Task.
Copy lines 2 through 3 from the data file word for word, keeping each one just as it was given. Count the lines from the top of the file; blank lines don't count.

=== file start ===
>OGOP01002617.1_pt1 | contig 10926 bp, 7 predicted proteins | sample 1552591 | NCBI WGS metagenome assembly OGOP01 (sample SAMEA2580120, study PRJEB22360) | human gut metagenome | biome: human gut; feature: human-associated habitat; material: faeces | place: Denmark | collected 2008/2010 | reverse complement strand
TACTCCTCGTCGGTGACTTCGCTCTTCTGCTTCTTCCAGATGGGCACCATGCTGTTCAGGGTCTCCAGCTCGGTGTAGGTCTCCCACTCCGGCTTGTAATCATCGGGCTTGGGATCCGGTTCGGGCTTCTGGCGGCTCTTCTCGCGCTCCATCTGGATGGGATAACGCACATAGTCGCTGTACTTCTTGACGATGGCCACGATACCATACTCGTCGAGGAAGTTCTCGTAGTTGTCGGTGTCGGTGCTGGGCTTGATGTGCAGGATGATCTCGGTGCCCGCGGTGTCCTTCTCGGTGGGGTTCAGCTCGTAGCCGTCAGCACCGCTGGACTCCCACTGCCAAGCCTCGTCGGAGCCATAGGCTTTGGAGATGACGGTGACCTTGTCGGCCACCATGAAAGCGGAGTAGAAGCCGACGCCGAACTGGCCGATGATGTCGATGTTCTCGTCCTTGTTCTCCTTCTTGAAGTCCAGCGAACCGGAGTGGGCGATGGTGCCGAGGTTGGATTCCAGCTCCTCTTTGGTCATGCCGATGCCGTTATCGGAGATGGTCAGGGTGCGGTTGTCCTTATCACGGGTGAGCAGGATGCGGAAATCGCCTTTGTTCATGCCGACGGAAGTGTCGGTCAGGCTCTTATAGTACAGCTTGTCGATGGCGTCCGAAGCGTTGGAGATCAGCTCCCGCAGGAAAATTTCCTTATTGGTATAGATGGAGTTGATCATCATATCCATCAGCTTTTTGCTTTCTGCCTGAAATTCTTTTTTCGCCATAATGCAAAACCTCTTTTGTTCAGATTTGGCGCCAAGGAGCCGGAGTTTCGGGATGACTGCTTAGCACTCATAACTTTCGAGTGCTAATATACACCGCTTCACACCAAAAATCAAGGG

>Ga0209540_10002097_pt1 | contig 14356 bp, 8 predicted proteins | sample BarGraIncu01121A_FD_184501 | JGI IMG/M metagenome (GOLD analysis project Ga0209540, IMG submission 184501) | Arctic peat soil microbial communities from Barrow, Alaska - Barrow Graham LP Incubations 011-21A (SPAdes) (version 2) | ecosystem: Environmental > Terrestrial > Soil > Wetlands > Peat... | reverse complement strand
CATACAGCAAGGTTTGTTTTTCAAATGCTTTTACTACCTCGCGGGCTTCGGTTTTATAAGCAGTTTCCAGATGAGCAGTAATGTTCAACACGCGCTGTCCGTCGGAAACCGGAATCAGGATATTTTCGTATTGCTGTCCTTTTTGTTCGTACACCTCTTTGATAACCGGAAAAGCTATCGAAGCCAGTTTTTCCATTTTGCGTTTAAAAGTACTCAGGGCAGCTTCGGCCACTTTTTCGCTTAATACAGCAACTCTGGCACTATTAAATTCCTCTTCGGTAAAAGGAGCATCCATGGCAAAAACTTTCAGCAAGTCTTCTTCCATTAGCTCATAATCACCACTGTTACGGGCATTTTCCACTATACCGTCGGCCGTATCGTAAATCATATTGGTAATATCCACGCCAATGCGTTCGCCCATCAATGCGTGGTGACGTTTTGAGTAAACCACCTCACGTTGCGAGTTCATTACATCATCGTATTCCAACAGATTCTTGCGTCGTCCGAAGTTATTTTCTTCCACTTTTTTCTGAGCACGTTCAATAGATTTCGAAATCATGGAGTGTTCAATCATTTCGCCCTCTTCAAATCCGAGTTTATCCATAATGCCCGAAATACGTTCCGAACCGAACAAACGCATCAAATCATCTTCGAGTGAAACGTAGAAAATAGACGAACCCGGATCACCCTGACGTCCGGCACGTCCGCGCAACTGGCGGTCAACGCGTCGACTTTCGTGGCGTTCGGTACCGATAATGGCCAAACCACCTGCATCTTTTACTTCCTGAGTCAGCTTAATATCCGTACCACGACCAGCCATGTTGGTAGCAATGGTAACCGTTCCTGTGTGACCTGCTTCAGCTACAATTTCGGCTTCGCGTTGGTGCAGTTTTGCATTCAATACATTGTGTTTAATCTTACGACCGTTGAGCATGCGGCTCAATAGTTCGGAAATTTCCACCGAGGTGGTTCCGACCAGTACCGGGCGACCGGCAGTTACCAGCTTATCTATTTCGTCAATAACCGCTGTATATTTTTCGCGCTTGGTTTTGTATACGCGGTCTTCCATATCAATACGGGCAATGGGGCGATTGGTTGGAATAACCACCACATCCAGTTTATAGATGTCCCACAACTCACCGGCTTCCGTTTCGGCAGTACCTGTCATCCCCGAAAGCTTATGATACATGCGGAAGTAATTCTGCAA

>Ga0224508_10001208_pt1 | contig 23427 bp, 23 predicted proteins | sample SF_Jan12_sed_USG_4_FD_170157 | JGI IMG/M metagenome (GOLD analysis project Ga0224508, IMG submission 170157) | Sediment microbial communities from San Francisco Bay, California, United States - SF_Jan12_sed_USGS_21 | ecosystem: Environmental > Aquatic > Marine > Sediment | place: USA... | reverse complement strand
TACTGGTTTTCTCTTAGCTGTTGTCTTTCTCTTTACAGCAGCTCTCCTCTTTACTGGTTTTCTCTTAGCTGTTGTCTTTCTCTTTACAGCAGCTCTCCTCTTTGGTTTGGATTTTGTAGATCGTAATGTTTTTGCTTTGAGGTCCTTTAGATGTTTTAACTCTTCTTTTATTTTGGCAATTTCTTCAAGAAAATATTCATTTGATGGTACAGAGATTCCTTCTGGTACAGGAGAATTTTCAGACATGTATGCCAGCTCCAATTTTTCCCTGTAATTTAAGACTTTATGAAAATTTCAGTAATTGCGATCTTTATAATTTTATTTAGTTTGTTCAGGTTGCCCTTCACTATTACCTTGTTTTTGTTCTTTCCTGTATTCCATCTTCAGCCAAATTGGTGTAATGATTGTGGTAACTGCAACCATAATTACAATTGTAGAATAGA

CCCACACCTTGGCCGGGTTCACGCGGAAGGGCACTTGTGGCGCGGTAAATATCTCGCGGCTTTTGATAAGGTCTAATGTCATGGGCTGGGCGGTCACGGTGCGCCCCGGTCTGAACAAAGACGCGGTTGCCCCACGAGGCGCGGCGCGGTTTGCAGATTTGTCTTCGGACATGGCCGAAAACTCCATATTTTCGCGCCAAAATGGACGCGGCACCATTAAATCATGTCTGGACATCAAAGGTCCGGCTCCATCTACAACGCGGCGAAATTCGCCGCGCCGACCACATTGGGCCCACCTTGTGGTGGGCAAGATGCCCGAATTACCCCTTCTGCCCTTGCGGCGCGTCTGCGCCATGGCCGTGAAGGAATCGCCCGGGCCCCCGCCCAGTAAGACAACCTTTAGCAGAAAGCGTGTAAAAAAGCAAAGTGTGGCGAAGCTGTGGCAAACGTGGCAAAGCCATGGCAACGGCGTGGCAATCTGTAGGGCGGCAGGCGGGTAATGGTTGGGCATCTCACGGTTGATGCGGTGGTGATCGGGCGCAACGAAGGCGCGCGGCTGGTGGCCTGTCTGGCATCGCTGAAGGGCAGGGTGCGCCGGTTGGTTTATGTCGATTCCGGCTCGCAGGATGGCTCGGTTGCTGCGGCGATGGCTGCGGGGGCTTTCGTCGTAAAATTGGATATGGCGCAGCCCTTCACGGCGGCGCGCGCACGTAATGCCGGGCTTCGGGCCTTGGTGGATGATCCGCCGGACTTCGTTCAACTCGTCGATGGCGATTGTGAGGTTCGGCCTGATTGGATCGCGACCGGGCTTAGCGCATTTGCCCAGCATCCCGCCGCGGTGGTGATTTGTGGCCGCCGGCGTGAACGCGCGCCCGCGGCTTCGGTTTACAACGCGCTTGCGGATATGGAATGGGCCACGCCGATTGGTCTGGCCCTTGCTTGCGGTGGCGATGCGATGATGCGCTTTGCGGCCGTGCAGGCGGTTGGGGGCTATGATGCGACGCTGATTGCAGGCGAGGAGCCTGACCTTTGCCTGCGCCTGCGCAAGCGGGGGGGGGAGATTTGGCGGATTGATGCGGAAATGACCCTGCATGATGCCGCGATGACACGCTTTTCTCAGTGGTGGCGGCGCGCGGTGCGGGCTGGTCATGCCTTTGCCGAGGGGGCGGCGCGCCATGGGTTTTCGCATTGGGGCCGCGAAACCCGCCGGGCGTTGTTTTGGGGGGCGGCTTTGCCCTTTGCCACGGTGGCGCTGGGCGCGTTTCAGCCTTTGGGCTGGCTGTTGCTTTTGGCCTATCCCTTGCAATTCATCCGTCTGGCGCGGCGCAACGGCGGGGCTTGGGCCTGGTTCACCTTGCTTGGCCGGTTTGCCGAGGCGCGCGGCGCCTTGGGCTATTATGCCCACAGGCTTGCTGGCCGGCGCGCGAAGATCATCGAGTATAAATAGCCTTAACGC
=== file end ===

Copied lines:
TACTCCTCGTCGGTGACTTCGCTCTTCTGCTTCTTCCAGATGGGCACCATGCTGTTCAGGGTCTCCAGCTCGGTGTAGGTCTCCCACTCCGGCTTGTAATCATCGGGCTTGGGATCCGGTTCGGGCTTCTGGCGGCTCTTCTCGCGCTCCATCTGGATGGGATAACGCACATAGTCGCTGTACTTCTTGACGATGGCCACGATACCATACTCGTCGAGGAAGTTCTCGTAGTTGTCGGTGTCGGTGCTGGGCTTGATGTGCAGGATGATCTCGGTGCCCGCGGTGTCCTTCTCGGTGGGGTTCAGCTCGTAGCCGTCAGCACCGCTGGACTCCCACTGCCAAGCCTCGTCGGAGCCATAGGCTTTGGAGATGACGGTGACCTTGTCGGCCACCATGAAAGCGGAGTAGAAGCCGACGCCGAACTGGCCGATGATGTCGATGTTCTCGTCCTTGTTCTCCTTCTTGAAGTCCAGCGAACCGGAGTGGGCGATGGTGCCGAGGTTGGATTCCAGCTCCTCTTTGGTCATGCCGATGCCGTTATCGGAGATGGTCAGGGTGCGGTTGTCCTTATCACGGGTGAGCAGGATGCGGAAATCGCCTTTGTTCATGCCGACGGAAGTGTCGGTCAGGCTCTTATAGTACAGCTTGTCGATGGCGTCCGAAGCGTTGGAGATCAGCTCCCGCAGGAAAATTTCCTTATTGGTATAGATGGAGTTGATCATCATATCCATCAGCTTTTTGCTTTCTGCCTGAAATTCTTTTTTCGCCATAATGCAAAACCTCTTTTGTTCAGATTTGGCGCCAAGGAGCCGGAGTTTCGGGATGACTGCTTAGCACTCATAACTTTCGAGTGCTAATATACACCGCTTCACACCAAAAATCAAGGG

>Ga0209540_10002097_pt1 | contig 14356 bp, 8 predicted proteins | sample BarGraIncu01121A_FD_184501 | JGI IMG/M metagenome (GOLD analysis project Ga0209540, IMG submission 184501) | Arctic peat soil microbial communities from Barrow, Alaska - Barrow Graham LP Incubations 011-21A (SPAdes) (version 2) | ecosystem: Environmental > Terrestrial > Soil > Wetlands > Peat... | reverse complement strand